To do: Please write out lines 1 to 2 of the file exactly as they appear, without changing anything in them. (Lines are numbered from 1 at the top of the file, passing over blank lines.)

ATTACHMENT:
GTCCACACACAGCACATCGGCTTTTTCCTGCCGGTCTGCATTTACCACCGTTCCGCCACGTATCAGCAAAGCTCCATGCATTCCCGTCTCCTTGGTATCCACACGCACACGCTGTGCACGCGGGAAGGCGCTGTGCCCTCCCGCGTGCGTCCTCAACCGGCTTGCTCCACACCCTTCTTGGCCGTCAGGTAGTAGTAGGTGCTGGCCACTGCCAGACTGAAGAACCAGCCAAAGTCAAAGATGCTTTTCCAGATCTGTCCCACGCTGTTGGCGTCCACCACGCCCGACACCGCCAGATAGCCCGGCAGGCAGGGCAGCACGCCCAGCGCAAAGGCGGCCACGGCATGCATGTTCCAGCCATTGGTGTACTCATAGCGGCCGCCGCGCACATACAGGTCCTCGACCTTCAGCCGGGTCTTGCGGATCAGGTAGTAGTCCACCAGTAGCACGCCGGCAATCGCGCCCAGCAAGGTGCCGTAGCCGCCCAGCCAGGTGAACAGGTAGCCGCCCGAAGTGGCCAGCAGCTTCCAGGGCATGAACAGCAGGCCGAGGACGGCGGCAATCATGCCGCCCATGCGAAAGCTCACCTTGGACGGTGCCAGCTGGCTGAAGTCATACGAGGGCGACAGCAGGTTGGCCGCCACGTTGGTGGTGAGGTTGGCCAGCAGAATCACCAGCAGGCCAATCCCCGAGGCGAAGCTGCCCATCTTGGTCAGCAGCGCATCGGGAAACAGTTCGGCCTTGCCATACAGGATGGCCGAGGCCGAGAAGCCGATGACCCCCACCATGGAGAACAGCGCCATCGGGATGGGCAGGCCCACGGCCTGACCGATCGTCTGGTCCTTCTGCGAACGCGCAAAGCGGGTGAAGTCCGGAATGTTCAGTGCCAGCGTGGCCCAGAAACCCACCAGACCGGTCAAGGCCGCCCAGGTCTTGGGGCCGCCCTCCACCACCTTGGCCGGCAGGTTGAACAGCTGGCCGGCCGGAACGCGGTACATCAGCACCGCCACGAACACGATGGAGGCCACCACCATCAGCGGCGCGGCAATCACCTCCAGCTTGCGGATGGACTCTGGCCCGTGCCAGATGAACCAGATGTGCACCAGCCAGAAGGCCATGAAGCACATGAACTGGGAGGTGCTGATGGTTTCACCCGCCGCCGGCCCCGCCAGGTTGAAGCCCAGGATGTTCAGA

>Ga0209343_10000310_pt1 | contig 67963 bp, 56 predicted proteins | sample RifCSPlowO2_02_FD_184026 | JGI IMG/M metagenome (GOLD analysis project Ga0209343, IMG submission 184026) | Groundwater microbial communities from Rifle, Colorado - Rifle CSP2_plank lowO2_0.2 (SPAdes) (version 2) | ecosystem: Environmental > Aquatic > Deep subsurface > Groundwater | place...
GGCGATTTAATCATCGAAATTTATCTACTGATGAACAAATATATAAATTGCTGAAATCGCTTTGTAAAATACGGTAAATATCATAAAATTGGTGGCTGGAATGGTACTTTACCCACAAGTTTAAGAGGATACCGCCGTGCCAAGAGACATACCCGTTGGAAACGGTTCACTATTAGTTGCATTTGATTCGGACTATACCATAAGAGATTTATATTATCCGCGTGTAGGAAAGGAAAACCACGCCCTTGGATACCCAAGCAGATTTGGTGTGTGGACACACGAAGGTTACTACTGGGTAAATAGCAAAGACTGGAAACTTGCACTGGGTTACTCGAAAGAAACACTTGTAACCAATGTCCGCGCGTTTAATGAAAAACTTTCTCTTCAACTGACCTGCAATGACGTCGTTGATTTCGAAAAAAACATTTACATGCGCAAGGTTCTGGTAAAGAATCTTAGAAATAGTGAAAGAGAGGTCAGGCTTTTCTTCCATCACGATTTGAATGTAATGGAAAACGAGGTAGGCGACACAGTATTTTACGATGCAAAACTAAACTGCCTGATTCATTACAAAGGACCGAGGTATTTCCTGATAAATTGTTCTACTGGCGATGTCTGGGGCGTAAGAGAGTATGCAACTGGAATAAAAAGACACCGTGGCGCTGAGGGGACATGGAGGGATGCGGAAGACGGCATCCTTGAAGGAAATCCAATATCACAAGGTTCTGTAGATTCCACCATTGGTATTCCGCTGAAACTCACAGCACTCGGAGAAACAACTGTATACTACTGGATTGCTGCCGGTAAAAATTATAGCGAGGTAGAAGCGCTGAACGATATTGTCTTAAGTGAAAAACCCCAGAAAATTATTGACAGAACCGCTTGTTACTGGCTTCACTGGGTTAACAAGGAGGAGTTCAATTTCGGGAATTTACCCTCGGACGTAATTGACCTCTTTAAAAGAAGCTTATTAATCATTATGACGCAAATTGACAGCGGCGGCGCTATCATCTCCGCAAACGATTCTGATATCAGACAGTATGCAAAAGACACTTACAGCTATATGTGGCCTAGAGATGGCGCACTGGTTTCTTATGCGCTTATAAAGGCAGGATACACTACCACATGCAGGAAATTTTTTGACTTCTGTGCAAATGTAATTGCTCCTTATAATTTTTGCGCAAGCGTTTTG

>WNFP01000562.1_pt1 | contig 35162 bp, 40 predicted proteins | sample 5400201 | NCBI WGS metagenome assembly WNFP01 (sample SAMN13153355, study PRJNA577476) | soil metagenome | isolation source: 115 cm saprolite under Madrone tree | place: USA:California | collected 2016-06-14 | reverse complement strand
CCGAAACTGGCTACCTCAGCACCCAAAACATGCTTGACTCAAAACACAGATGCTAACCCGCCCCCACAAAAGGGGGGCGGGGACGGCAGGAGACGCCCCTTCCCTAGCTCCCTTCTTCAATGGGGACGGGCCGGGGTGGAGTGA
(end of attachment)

GTCCACACACAGCACATCGGCTTTTTCCTGCCGGTCTGCATTTACCACCGTTCCGCCACGTATCAGCAAAGCTCCATGCATTCCCGTCTCCTTGGTATCCACACGCACACGCTGTGCACGCGGGAAGGCGCTGTGCCCTCCCGCGTGCGTCCTCAACCGGCTTGCTCCACACCCTTCTTGGCCGTCAGGTAGTAGTAGGTGCTGGCCACTGCCAGACTGAAGAACCAGCCAAAGTCAAAGATGCTTTTCCAGATCTGTCCCACGCTGTTGGCGTCCACCACGCCCGACACCGCCAGATAGCCCGGCAGGCAGGGCAGCACGCCCAGCGCAAAGGCGGCCACGGCATGCATGTTCCAGCCATTGGTGTACTCATAGCGGCCGCCGCGCACATACAGGTCCTCGACCTTCAGCCGGGTCTTGCGGATCAGGTAGTAGTCCACCAGTAGCACGCCGGCAATCGCGCCCAGCAAGGTGCCGTAGCCGCCCAGCCAGGTGAACAGGTAGCCGCCCGAAGTGGCCAGCAGCTTCCAGGGCATGAACAGCAGGCCGAGGACGGCGGCAATCATGCCGCCCATGCGAAAGCTCACCTTGGACGGTGCCAGCTGGCTGAAGTCATACGAGGGCGACAGCAGGTTGGCCGCCACGTTGGTGGTGAGGTTGGCCAGCAGAATCACCAGCAGGCCAATCCCCGAGGCGAAGCTGCCCATCTTGGTCAGCAGCGCATCGGGAAACAGTTCGGCCTTGCCATACAGGATGGCCGAGGCCGAGAAGCCGATGACCCCCACCATGGAGAACAGCGCCATCGGGATGGGCAGGCCCACGGCCTGACCGATCGTCTGGTCCTTCTGCGAACGCGCAAAGCGGGTGAAGTCCGGAATGTTCAGTGCCAGCGTGGCCCAGAAACCCACCAGACCGGTCAAGGCCGCCCAGGTCTTGGGGCCGCCCTCCACCACCTTGGCCGGCAGGTTGAACAGCTGGCCGGCCGGAACGCGGTACATCAGCACCGCCACGAACACGATGGAGGCCACCACCATCAGCGGCGCGGCAATCACCTCCAGCTTGCGGATGGACTCTGGCCCGTGCCAGATGAACCAGATGTGCACCAGCCAGAAGGCCATGAAGCACATGAACTGGGAGGTGCTGATGGTTTCACCCGCCGCCGGCCCCGCCAGGTTGAAGCCCAGGATGTTCAGA

>Ga0209343_10000310_pt1 | contig 67963 bp, 56 predicted proteins | sample RifCSPlowO2_02_FD_184026 | JGI IMG/M metagenome (GOLD analysis project Ga0209343, IMG submission 184026) | Groundwater microbial communities from Rifle, Colorado - Rifle CSP2_plank lowO2_0.2 (SPAdes) (version 2) | ecosystem: Environmental > Aquatic > Deep subsurface > Groundwater | place...